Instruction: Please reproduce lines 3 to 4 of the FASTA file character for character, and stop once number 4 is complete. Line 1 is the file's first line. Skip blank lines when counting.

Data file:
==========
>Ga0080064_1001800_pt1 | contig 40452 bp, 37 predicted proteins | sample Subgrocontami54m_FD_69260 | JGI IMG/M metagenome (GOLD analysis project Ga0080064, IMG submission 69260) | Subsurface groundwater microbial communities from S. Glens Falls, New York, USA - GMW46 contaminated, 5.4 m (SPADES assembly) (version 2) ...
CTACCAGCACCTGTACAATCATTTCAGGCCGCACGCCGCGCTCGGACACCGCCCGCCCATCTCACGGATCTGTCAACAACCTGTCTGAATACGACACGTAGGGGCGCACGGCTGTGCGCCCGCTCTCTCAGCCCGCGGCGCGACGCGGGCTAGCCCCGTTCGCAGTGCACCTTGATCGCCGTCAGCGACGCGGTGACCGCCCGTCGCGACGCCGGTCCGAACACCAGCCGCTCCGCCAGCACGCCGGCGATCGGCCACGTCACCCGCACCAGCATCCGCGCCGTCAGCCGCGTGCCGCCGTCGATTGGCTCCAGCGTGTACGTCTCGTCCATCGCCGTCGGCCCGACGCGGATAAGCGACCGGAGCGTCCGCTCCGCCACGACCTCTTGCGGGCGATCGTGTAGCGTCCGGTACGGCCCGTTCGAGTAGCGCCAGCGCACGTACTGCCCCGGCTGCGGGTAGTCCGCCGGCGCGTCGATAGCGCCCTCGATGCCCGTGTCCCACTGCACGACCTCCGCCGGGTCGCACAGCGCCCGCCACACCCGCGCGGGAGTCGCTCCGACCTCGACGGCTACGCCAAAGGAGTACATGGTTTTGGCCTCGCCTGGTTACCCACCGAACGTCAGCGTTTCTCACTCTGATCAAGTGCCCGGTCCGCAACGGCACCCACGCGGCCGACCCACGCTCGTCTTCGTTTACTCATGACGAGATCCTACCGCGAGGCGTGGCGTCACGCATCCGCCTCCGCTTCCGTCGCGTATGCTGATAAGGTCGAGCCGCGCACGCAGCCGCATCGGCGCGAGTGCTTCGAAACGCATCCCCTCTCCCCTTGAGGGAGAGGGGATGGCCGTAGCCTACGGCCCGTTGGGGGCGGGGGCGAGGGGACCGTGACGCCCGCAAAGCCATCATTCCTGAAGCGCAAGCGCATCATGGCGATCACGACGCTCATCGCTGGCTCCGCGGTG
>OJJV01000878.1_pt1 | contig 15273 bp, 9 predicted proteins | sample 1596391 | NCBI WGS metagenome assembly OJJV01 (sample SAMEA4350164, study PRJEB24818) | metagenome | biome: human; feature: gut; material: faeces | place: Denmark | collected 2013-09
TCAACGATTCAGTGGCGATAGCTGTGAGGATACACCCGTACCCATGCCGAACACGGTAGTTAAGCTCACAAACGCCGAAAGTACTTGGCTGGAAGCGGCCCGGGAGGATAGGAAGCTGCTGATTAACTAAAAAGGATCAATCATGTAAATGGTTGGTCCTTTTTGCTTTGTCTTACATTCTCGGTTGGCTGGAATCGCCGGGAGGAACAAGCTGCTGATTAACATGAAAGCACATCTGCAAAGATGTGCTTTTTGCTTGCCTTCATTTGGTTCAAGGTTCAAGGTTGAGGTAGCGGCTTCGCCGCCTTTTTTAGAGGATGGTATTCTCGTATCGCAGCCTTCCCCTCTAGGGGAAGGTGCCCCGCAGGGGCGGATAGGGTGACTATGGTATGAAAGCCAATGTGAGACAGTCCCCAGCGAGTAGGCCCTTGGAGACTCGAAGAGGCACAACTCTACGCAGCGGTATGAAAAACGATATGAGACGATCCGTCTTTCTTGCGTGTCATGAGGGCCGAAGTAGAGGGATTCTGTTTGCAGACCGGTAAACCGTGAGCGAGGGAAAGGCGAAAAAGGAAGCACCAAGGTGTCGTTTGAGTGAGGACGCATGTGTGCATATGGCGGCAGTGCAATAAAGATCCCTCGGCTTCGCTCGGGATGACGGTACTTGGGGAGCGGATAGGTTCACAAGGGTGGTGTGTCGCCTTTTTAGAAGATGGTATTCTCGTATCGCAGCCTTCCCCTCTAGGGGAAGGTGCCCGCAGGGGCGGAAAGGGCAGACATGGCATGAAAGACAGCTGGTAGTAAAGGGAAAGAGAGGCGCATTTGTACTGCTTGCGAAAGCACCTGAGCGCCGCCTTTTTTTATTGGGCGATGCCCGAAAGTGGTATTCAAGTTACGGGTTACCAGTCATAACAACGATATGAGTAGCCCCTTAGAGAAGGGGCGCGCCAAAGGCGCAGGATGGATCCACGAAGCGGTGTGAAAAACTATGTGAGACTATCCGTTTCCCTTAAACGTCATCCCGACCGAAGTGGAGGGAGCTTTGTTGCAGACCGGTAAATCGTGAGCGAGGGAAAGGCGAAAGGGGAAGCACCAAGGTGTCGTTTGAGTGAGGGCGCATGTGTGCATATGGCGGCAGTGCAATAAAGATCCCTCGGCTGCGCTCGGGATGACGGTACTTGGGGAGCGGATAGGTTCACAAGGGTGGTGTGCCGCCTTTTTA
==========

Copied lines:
>OJJV01000878.1_pt1 | contig 15273 bp, 9 predicted proteins | sample 1596391 | NCBI WGS metagenome assembly OJJV01 (sample SAMEA4350164, study PRJEB24818) | metagenome | biome: human; feature: gut; material: faeces | place: Denmark | collected 2013-09
TCAACGATTCAGTGGCGATAGCTGTGAGGATACACCCGTACCCATGCCGAACACGGTAGTTAAGCTCACAAACGCCGAAAGTACTTGGCTGGAAGCGGCCCGGGAGGATAGGAAGCTGCTGATTAACTAAAAAGGATCAATCATGTAAATGGTTGGTCCTTTTTGCTTTGTCTTACATTCTCGGTTGGCTGGAATCGCCGGGAGGAACAAGCTGCTGATTAACATGAAAGCACATCTGCAAAGATGTGCTTTTTGCTTGCCTTCATTTGGTTCAAGGTTCAAGGTTGAGGTAGCGGCTTCGCCGCCTTTTTTAGAGGATGGTATTCTCGTATCGCAGCCTTCCCCTCTAGGGGAAGGTGCCCCGCAGGGGCGGATAGGGTGACTATGGTATGAAAGCCAATGTGAGACAGTCCCCAGCGAGTAGGCCCTTGGAGACTCGAAGAGGCACAACTCTACGCAGCGGTATGAAAAACGATATGAGACGATCCGTCTTTCTTGCGTGTCATGAGGGCCGAAGTAGAGGGATTCTGTTTGCAGACCGGTAAACCGTGAGCGAGGGAAAGGCGAAAAAGGAAGCACCAAGGTGTCGTTTGAGTGAGGACGCATGTGTGCATATGGCGGCAGTGCAATAAAGATCCCTCGGCTTCGCTCGGGATGACGGTACTTGGGGAGCGGATAGGTTCACAAGGGTGGTGTGTCGCCTTTTTAGAAGATGGTATTCTCGTATCGCAGCCTTCCCCTCTAGGGGAAGGTGCCCGCAGGGGCGGAAAGGGCAGACATGGCATGAAAGACAGCTGGTAGTAAAGGGAAAGAGAGGCGCATTTGTACTGCTTGCGAAAGCACCTGAGCGCCGCCTTTTTTTATTGGGCGATGCCCGAAAGTGGTATTCAAGTTACGGGTTACCAGTCATAACAACGATATGAGTAGCCCCTTAGAGAAGGGGCGCGCCAAAGGCGCAGGATGGATCCACGAAGCGGTGTGAAAAACTATGTGAGACTATCCGTTTCCCTTAAACGTCATCCCGACCGAAGTGGAGGGAGCTTTGTTGCAGACCGGTAAATCGTGAGCGAGGGAAAGGCGAAAGGGGAAGCACCAAGGTGTCGTTTGAGTGAGGGCGCATGTGTGCATATGGCGGCAGTGCAATAAAGATCCCTCGGCTGCGCTCGGGATGACGGTACTTGGGGAGCGGATAGGTTCACAAGGGTGGTGTGCCGCCTTTTTA